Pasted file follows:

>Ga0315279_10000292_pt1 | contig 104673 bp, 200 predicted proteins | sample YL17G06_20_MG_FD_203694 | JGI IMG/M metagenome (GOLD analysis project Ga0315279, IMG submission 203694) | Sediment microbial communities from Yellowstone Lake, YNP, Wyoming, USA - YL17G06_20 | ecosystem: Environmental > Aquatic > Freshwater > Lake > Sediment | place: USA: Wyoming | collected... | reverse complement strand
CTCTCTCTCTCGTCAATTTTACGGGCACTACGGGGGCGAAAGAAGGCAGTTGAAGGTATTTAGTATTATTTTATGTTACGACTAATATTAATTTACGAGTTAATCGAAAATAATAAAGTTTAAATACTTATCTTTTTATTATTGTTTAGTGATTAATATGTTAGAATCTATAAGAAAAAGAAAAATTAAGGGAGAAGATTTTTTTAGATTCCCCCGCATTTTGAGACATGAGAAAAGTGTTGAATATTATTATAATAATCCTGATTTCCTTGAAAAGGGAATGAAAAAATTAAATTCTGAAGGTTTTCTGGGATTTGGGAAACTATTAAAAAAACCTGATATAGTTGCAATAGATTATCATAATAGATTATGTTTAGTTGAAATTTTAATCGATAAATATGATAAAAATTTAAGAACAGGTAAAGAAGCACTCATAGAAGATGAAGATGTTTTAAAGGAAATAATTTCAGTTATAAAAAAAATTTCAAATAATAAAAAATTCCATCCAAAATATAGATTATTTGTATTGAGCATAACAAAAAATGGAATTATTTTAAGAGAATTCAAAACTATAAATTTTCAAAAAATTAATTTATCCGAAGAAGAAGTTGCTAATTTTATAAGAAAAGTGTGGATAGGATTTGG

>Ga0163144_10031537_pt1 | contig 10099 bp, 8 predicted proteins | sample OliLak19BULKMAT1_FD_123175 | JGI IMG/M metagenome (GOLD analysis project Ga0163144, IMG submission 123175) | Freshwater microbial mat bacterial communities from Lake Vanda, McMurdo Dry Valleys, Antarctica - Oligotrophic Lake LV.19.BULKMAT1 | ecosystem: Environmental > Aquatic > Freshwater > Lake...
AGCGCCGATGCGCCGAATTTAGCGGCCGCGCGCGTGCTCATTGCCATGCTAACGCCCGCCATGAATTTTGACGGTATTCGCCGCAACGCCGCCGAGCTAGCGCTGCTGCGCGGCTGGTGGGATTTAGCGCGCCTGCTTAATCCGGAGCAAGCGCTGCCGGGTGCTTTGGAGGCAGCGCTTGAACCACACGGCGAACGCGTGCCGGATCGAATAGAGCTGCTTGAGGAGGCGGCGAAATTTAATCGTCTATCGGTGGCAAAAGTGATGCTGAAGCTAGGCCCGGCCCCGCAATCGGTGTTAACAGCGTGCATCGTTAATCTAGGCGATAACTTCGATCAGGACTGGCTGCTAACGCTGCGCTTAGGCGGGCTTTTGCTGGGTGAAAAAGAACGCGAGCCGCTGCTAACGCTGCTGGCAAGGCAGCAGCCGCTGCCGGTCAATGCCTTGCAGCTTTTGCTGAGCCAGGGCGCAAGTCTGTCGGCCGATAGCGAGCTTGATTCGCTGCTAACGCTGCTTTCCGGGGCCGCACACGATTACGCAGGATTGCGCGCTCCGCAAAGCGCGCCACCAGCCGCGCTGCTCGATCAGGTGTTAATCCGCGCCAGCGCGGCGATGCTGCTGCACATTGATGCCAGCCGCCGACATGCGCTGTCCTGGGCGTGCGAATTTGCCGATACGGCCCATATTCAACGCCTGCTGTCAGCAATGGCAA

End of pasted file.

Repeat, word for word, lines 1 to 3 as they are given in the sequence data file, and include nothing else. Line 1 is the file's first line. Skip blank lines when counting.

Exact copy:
>Ga0315279_10000292_pt1 | contig 104673 bp, 200 predicted proteins | sample YL17G06_20_MG_FD_203694 | JGI IMG/M metagenome (GOLD analysis project Ga0315279, IMG submission 203694) | Sediment microbial communities from Yellowstone Lake, YNP, Wyoming, USA - YL17G06_20 | ecosystem: Environmental > Aquatic > Freshwater > Lake > Sediment | place: USA: Wyoming | collected... | reverse complement strand
CTCTCTCTCTCGTCAATTTTACGGGCACTACGGGGGCGAAAGAAGGCAGTTGAAGGTATTTAGTATTATTTTATGTTACGACTAATATTAATTTACGAGTTAATCGAAAATAATAAAGTTTAAATACTTATCTTTTTATTATTGTTTAGTGATTAATATGTTAGAATCTATAAGAAAAAGAAAAATTAAGGGAGAAGATTTTTTTAGATTCCCCCGCATTTTGAGACATGAGAAAAGTGTTGAATATTATTATAATAATCCTGATTTCCTTGAAAAGGGAATGAAAAAATTAAATTCTGAAGGTTTTCTGGGATTTGGGAAACTATTAAAAAAACCTGATATAGTTGCAATAGATTATCATAATAGATTATGTTTAGTTGAAATTTTAATCGATAAATATGATAAAAATTTAAGAACAGGTAAAGAAGCACTCATAGAAGATGAAGATGTTTTAAAGGAAATAATTTCAGTTATAAAAAAAATTTCAAATAATAAAAAATTCCATCCAAAATATAGATTATTTGTATTGAGCATAACAAAAAATGGAATTATTTTAAGAGAATTCAAAACTATAAATTTTCAAAAAATTAATTTATCCGAAGAAGAAGTTGCTAATTTTATAAGAAAAGTGTGGATAGGATTTGG

>Ga0163144_10031537_pt1 | contig 10099 bp, 8 predicted proteins | sample OliLak19BULKMAT1_FD_123175 | JGI IMG/M metagenome (GOLD analysis project Ga0163144, IMG submission 123175) | Freshwater microbial mat bacterial communities from Lake Vanda, McMurdo Dry Valleys, Antarctica - Oligotrophic Lake LV.19.BULKMAT1 | ecosystem: Environmental > Aquatic > Freshwater > Lake...